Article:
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Berto, The Time and Talent to Become a Marquee Champ

Unbeaten WBC welterweight champion Andre Berto has made it known in quick, dominating fashion that he has precious loads of talent.

But, at just 25-years-old and still learning his way inside the ropes, Berto's extra-special asset is time.

"I don't think he's scratched the surface of things yet,'' promoter Lou DiBella says of Berto (22-0, 19 KOs) who risks his share of the 147-pound title against former world champion Steve Forbes (33-6, nine KOs) in the 12-round co-feature September 27 (10:30 p.m. ET/7:30 p.m. PT) on HBO World Championship Boxing.

"I think Berto still has things to learn and that's why I love this fight," DiBella says. "Forbes has spent the last three or four years fighting guys bigger than him and beating a lot of them.

"Even though (Oscar) De La Hoya beat him pretty soundly, Forbes touched him up that whole fight. At the end of the fight, you knew De La Hoya was in a fight and De La Hoya couldn't hurt him. I think this is a very good testing ground and a learning fight for Berto and it's a test he has to pass. If he passes this test, I think he's ready for just about anything and anybody."

Berto, who turned 25 on Sept. 9, is the only reigning world champion on the card from the Home Depot Center in Carson,. Calif. In the main event, Shane Mosley (44-5, 37 KOs) and Ricardo Mayorga (29-6-1, 23 KOs) collide in a 12-round junior middleweight non-title bout between former world champions.

Rather than taking his second-billing as a slight, Berto views the lasting, heralded careers of Mosley, 37, and Mayorga, 34, as something to aspire.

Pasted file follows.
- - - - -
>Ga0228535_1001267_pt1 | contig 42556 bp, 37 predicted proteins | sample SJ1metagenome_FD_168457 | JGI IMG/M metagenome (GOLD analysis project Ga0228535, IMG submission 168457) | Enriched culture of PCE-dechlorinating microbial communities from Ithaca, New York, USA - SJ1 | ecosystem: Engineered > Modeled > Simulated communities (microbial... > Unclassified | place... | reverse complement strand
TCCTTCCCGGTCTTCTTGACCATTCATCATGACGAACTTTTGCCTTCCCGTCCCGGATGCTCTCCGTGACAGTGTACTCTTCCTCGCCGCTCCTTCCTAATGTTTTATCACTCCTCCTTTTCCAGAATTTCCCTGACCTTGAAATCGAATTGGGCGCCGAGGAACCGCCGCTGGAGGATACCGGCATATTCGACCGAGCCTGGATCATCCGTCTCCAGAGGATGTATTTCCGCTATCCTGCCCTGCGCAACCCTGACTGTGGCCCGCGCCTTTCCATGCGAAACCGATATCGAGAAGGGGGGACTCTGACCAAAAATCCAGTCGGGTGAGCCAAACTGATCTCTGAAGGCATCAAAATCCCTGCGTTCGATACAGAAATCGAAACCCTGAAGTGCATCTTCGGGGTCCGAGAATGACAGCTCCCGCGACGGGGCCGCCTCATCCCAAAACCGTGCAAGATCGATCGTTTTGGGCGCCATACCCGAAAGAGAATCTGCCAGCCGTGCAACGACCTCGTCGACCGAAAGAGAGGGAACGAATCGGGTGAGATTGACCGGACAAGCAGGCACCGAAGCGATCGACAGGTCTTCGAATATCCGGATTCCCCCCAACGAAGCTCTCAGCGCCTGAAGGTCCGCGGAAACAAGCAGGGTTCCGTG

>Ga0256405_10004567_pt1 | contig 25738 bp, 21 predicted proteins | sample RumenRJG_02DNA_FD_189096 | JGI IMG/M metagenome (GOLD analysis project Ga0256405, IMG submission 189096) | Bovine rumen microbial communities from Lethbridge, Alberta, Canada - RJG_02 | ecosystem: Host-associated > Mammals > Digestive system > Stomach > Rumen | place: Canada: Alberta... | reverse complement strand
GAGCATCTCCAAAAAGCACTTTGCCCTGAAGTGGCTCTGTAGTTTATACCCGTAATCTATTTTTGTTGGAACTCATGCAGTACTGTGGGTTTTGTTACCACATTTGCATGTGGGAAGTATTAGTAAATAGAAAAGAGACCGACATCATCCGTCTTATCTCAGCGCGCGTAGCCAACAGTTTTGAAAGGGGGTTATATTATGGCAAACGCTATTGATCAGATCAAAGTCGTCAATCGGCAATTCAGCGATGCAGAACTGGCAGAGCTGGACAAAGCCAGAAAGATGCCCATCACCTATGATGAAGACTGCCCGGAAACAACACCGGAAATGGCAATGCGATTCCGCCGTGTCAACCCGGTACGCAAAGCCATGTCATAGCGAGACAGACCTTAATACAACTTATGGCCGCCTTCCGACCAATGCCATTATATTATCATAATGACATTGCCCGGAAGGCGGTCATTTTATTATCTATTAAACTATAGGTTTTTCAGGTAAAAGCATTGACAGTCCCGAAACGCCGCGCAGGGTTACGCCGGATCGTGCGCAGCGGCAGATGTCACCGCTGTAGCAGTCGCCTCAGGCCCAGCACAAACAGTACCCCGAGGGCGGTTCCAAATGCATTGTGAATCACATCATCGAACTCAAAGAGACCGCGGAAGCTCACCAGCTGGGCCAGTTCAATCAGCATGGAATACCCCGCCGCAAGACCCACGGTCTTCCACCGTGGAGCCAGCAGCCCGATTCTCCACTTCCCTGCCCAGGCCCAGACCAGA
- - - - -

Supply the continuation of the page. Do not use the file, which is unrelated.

"I'm the only (reigning) champion on the card, but I feel that I'm still the newcomer when it comes to a lot of these big fights,'' Berto say.

"I still have a lot more to prove, while everybody else on the card has pretty much solidified themselves. After years of fighting, everybody knows who they are. I'm still like in the building process."

Berto turned professional in 2004 after failing to make the U.S. Olympic team on a controversial disqualification before representing Haiti, his father's native country, in Athens that year.

One of seven children raised in Winter Havem. Fla., where he makes his home, Berto completed a meteoric rise to his first title belt in June with a seventh-round TKO against Miguel Rodriguez to claim the WBC welterweight crown vacated by the retirement of Floyd Mayweather Jr.

In dropping Rodriguez twice, Berto displayed his patented hand-speed and power in both hands to control the fight.

"He still makes some mistakes that he needs to correct and he will correct them, but his aggression is there and his hand-speed is phenomenal,'' DiBella says.

"I think he could use a little more defense. Sometimes he turns his body in a way that leaves him a little bit open for a counter punch. But he does some things so well. He's the kind of kid that if he hurts you, you're gone. You can't get hurt by Berto and last the fight."

Berto is among four titleholders in what many consider to be presently boxing's most talented and deepest weight class. Mayweather's departure has only added to the competitiveness of the division, with Berto, Paul Williams (WBO), Antonio Margarito (WBA) and Joshua Clottey (IBF) each laying claim to belts.